|Teacher and Banar ethnic minority students at Đặng Trần Côn Primary School, in Ngọc Bay Commune, Kon Tum City. VNA/VNS Photo|
KON TUM A new project to enhance language skills for ethnic minority children has been hailed a success.
Youngsters in the Central Highlands province of Kon Tum have been improving their skills for the past five years since the scheme was launched.
So successful has it been, plans are in the pipeline to extend it for a further five years in the region.
According to Đinh Thị Lan, Deputy Director of the provincial Department of Education and Training, localities have been creative in implementing Vietnamese language enhancement for children, especially pre-schoolers, in accordance with the situation in each area.
Currently, the province has 22,600 ethnic minority pre-school children who are improving their Vietnamese language skills at 136 kindergartens.
In the current school year (2020-2021), the provincial education sector was maintaining and improving the quality of both pre and primary school education and building national standard schools, especially for ethnic minority areas.
The teaching project aims to ensure that ethnic minority children have basic skills in Vietnamese to be able to complete the Ministry of Education and Training’s preschool and primary education programme, as well as create a premise for them to learn the next levels.
Bằng Lăng Kindergarten in Vinh Quang Commune, Kon Tum City, has 267 children, mostly Banar ethnic group (66 per cent).
School administrators determined that teaching Vietnamese to ethnic minority children played an important role in helping them learn lessons, said principal Nguyễn Thị Phúc Tiệp.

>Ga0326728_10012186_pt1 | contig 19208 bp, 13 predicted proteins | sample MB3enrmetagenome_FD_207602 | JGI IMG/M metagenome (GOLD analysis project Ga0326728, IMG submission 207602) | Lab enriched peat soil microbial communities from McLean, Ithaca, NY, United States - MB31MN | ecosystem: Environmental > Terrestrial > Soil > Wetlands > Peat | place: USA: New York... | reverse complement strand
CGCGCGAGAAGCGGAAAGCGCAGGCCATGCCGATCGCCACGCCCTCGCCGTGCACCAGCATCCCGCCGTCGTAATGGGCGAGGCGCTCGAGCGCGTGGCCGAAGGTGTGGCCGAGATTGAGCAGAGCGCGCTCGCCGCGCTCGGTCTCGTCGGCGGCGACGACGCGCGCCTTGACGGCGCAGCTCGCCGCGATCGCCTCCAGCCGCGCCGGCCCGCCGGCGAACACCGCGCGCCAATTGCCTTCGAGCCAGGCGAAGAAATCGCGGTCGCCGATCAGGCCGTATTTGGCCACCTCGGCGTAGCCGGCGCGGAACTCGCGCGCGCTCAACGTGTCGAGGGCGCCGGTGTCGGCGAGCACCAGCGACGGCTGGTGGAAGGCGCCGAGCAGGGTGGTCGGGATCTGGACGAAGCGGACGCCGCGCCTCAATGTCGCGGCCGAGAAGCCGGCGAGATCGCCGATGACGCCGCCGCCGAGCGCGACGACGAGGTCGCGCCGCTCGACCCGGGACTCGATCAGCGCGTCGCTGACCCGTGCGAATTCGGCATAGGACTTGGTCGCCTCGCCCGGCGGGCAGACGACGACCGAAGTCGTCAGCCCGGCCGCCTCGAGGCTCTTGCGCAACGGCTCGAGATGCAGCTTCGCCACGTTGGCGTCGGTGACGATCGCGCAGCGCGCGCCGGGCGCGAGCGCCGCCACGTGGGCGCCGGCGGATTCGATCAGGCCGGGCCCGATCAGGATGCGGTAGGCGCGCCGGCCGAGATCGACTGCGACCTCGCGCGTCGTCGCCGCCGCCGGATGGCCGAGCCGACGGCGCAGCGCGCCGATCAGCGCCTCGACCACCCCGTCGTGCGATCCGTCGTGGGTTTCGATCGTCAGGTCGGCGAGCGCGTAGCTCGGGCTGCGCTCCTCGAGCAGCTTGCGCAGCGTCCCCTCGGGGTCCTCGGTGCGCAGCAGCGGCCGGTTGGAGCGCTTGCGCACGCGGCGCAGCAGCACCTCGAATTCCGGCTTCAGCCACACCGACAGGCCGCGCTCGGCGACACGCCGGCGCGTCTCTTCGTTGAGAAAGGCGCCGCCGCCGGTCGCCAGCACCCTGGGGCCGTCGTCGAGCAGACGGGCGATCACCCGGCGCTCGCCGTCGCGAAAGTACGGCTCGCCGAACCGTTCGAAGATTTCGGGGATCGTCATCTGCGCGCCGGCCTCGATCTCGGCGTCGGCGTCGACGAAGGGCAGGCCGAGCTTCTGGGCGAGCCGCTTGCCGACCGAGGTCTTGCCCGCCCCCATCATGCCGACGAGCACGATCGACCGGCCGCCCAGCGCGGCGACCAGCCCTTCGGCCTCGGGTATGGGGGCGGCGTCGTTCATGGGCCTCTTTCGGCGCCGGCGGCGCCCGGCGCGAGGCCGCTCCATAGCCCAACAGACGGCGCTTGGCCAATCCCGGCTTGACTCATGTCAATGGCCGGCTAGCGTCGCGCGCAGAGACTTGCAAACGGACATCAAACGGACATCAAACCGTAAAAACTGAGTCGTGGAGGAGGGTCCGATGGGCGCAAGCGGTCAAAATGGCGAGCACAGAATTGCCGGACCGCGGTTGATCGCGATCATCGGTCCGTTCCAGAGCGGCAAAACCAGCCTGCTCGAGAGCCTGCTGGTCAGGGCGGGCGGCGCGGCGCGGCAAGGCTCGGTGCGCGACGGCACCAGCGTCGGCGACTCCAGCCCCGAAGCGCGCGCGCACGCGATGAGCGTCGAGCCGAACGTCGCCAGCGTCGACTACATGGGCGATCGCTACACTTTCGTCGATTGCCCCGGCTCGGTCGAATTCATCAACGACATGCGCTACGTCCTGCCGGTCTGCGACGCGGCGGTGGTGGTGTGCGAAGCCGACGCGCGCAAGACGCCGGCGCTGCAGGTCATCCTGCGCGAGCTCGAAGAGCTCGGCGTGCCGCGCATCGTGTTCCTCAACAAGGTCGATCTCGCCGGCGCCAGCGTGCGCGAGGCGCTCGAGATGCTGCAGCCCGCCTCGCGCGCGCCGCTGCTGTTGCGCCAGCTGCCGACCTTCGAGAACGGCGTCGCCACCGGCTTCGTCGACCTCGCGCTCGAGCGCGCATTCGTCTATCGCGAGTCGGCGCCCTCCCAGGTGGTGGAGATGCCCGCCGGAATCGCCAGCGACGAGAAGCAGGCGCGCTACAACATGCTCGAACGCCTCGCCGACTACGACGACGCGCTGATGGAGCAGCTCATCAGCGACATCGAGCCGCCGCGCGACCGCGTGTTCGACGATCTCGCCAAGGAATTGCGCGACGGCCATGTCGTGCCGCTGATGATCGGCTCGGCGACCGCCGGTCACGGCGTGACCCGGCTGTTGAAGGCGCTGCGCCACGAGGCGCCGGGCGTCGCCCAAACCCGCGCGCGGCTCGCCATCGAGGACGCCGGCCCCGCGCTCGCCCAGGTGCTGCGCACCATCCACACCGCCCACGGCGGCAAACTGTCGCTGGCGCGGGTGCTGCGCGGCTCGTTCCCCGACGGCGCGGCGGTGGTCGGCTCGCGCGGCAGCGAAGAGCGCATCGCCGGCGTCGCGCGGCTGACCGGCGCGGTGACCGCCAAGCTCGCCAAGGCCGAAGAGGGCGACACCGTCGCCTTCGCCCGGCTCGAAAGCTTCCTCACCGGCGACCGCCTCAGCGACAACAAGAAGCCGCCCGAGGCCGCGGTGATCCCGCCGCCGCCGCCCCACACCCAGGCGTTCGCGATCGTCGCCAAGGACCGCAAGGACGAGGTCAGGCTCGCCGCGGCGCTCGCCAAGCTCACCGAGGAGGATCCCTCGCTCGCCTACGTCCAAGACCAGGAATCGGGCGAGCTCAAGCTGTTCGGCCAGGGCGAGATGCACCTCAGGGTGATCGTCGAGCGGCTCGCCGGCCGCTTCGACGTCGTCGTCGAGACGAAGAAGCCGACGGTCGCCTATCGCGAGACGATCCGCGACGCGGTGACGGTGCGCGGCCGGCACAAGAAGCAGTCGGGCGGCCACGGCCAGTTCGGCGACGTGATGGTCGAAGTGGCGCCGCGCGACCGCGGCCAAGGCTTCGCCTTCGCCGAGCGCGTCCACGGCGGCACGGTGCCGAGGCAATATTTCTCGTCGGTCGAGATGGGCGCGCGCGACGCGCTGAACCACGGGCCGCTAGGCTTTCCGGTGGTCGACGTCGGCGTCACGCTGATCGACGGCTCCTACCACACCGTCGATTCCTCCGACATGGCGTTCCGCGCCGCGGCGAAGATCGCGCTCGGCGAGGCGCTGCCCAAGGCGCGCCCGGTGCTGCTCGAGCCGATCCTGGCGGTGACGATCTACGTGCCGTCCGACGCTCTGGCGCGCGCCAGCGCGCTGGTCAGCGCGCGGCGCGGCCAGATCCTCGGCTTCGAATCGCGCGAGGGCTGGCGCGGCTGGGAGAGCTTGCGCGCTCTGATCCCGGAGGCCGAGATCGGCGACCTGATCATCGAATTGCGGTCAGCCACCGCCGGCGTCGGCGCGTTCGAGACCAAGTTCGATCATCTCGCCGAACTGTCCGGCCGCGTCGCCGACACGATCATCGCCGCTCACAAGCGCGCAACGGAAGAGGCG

From the beginning of the 2020-21 school year, it has improved room facilities, trained teachers professionally, and co-ordinated with parents to increase communication in Vietnamese with children at home.
Tiệp said: “The biggest difficulty in teaching Vietnamese in class is the language barrier between teachers and students, especially for the three-year-old children, their first year at kindergarten.
“Before, they only used their own ethnic minority language when communicating with their parents and families at home.
“When they first come to school, they do not understand what the teacher is saying so they will be passive and less communicative.
“In addition, a number of young teachers still lack experience, so are confused when meeting difficulty with those who speak a different language.”
Experienced teachers often shared their knowledge with young colleagues, encouraging them to actively participate in ethnic language classes, and exchange out of school with students' parents.
The school has received support from parents, and the local authorities.
“We are happy to see the number of children going to school regularly has increased, especially ethnic minority children attending school every year,” the principal said.
Đặng Trần Côn Primary School, in Ngọc Bay Commune, Kon Tum City, has 500 students, all Banar ethnic minority group.
Of that, 106 students in grade one were at high risk of dropping out of school, because many of them did not know Vietnamese.
Đậu Thị Lan, the school’s principal said its executive board had increased teaching Vietnamese in class weekly for both teachers and students.
It regularly organised outdoor activities to create an environment and opportunities for children to play and communicate with Vietnamese pupils.
Lan said: “So far 100 per cent of students can use Vietnamese to communicate in class. We also encourage children to speak more at home with family members.”
The provincial Department of Education and Training also admitted that mobilising ethnic minority children to school in some upland districts, lack of preschool teachers and poor infrastructure at classroom were immediate difficulties.
The Ministry of Education and Training continually implemented support regimes for preschool teachers and children, allocating enough teachers and giving priority to investment in infrastructure for the province. VNS